March 10 2014 Latest news:
Saturday, December 21, 2013
A dedicated fan paid £4,500 for a pair of actor Tom Hiddleston’s trainers in a charity auction – hundreds of pounds more than was fetched for the footwear offered for sale from Mick Jagger, Madonna and Kylie Minogue.
The Small Steps Project in Archway put 120 pairs of the celebrities’ shoes under the hammer last week to give the public the chance to walk like their favourite stars, while raising funds to support families who live on rubbish dumps in developing countries.
The Avengers actor Hiddleston’s blue size 11 Converse trainers were originally listed at online auction site eBay for just 1p, but quickly received more than 100 bids with people offering thousands of pounds.
The second biggest spend was £3,705 for Rolling Stone Mick Jagger’s signed Reebok trainers, with the lowest for trainers owned by 2012 X Factor contestant Kye Sones, which made £24.
Lucky buyers also walked away with designer heels worn by the likes of supermodel Kate Moss, actresses Natalie Portman, Kate Winslet and Emma Watson, singer Nicole Scherzinger and trainers from tennis stars Maria Sharapova and Serena Williams.
Actor James Purefoy, the charity’s celebrity ambassador, said: “What Small Steps have achieved in their relatively brief existence is akin to a minor, but beautiful, miracle.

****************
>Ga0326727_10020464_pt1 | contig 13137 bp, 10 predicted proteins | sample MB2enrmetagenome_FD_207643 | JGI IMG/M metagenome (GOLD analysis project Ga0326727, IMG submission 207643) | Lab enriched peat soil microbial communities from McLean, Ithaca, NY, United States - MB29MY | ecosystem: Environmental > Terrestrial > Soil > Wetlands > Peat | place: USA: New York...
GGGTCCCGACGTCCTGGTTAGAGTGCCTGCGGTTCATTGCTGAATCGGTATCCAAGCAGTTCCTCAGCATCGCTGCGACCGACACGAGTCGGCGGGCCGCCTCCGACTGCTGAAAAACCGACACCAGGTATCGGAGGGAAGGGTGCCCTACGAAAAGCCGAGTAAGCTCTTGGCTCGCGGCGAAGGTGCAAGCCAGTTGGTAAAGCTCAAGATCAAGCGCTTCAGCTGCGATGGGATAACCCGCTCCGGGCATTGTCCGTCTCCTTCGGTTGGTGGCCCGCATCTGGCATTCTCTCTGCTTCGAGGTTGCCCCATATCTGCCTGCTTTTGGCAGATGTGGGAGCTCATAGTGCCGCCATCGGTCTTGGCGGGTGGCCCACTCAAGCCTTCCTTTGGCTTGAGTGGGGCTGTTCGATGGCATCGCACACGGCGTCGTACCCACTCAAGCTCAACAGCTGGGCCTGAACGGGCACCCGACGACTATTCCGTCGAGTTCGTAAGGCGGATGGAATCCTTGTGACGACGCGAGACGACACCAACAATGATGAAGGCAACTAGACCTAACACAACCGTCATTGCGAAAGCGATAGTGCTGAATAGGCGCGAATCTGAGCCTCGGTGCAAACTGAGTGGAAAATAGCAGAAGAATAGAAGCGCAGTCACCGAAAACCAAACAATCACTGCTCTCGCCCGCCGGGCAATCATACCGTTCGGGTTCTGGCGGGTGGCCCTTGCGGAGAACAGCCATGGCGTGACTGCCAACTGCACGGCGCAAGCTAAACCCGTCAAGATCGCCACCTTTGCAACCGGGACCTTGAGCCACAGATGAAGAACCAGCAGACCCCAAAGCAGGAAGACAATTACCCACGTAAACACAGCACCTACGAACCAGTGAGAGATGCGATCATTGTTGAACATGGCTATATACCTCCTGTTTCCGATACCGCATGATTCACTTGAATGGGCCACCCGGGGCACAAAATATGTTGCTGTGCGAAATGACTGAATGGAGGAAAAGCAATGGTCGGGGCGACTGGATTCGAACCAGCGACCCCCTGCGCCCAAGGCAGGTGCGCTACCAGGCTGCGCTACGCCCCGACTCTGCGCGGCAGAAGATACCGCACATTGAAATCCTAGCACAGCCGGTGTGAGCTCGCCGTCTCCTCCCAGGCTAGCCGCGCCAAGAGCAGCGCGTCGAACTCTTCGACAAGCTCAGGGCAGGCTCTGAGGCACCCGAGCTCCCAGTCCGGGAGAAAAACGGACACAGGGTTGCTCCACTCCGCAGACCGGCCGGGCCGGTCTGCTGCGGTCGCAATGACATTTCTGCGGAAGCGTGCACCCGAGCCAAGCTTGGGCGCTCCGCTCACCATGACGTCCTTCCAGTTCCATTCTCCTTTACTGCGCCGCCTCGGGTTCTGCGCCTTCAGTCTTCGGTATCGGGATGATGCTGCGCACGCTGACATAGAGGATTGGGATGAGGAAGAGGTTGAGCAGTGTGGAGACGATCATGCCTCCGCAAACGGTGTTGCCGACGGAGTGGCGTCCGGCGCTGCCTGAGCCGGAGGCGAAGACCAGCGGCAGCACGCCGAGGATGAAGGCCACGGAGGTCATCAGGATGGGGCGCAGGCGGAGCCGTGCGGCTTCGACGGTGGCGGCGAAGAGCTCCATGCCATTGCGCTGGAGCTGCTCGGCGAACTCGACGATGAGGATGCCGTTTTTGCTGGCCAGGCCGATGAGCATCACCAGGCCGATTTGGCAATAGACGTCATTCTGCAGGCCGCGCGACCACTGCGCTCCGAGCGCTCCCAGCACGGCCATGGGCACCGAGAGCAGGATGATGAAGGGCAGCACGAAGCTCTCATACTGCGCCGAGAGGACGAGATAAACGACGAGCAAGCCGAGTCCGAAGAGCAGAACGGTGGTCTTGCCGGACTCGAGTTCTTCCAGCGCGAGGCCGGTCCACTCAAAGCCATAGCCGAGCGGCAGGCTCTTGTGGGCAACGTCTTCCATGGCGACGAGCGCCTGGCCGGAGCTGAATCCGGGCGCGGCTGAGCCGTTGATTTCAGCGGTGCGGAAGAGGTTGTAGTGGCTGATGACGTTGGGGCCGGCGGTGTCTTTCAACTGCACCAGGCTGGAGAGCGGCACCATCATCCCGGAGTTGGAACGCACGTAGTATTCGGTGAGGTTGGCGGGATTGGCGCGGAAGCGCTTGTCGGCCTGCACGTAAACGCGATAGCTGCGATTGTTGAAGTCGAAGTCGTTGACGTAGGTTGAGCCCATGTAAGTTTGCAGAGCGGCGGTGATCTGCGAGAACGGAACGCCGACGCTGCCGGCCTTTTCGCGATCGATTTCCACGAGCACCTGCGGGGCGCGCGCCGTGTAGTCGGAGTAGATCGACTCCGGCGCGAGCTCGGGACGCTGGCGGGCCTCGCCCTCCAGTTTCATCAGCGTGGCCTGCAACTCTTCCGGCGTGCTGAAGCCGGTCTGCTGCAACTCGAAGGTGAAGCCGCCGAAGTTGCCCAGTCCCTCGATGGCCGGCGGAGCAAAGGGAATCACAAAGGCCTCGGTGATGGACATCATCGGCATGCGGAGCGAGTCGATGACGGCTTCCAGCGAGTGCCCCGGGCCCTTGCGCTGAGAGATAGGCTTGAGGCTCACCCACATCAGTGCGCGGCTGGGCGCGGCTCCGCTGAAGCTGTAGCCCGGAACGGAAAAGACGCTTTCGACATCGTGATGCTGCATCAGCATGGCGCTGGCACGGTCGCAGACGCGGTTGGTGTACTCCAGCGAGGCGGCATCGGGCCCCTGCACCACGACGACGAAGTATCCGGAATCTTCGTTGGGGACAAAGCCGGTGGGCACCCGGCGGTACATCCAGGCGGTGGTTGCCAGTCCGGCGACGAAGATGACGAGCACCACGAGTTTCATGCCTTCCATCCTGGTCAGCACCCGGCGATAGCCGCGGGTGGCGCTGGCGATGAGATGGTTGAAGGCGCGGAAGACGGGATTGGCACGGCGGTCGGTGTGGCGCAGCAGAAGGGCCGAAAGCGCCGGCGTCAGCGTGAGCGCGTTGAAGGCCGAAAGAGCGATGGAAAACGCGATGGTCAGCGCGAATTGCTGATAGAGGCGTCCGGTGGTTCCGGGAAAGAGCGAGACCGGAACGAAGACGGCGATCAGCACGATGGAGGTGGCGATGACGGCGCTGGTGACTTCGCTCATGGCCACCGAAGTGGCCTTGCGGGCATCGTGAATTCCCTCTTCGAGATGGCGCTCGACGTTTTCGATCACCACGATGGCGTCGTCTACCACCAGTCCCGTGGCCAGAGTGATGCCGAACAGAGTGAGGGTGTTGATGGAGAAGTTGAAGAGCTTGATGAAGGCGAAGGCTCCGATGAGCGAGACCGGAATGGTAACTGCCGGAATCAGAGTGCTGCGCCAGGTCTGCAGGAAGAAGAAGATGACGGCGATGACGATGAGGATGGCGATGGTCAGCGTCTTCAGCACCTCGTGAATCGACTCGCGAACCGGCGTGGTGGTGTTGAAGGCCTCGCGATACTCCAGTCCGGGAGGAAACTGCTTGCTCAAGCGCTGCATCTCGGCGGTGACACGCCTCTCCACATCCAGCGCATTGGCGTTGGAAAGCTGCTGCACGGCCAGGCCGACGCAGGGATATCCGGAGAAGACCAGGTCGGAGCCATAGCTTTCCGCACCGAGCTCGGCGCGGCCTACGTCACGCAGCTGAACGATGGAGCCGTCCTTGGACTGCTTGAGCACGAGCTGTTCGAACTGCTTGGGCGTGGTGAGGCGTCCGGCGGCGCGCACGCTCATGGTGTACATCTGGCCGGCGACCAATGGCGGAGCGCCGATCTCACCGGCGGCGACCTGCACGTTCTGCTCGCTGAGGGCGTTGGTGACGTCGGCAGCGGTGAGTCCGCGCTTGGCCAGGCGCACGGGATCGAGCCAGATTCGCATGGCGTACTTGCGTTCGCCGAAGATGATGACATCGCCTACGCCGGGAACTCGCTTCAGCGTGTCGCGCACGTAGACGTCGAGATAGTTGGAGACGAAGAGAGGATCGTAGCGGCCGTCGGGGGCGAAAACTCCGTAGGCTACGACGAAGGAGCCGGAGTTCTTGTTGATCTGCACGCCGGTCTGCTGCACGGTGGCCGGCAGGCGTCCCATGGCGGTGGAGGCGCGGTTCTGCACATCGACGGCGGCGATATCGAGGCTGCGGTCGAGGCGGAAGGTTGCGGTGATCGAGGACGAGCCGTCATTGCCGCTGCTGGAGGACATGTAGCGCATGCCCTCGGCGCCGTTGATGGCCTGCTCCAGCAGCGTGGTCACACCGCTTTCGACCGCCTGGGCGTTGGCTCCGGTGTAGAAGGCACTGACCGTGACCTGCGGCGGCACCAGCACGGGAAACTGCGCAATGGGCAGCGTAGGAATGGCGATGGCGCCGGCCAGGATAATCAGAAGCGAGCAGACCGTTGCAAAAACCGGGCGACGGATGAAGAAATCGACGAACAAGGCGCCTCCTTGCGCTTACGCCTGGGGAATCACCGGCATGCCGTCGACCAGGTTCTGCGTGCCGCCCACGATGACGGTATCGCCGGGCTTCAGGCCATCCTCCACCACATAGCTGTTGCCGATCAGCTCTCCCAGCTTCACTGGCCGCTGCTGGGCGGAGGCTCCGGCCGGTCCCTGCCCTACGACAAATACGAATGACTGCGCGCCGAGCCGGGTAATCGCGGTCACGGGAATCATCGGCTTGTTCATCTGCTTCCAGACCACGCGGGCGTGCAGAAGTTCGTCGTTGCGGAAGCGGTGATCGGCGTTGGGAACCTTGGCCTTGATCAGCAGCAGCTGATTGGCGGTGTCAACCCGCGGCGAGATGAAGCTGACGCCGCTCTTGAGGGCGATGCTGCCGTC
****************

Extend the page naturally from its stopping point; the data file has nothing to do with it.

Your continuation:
“They have turned lives around. I am proud and humbled to be associated with them.”
All of the money raised will go to Small Steps Project, which is based in Waterlow Road, to help it to provide resources for some of the world’s most vulnerable children who are forced to survive by scavenging in dumps.
Founder and CEO Amy Hanson, who was a journalist before she set up the charity, said: “I realised if every celebrity I had ever interviewed would donate a pair of their shoes, I could auction them and use the funds to provide shoes to those who really needed them.
“It’s rebalancing the wealth of the super rich to the super poor in a simple step. I was overwhelmed by the response of the celebrities and I still am.”
Ms Hanson added: “I think it’s fantastic that celebrities are using their profile to shine a light on what is a neglected area in the media and helping to raise funds so that we can help children take small steps off the dumps and into education.”
In Addis Ababa, Ethiopia, 80,000 people survive on rubbish in the “Korah” city dump, which translates as “cursed”. A similar dump in Lagos, Nigeria, has 1,000 young people living in appalling conditions.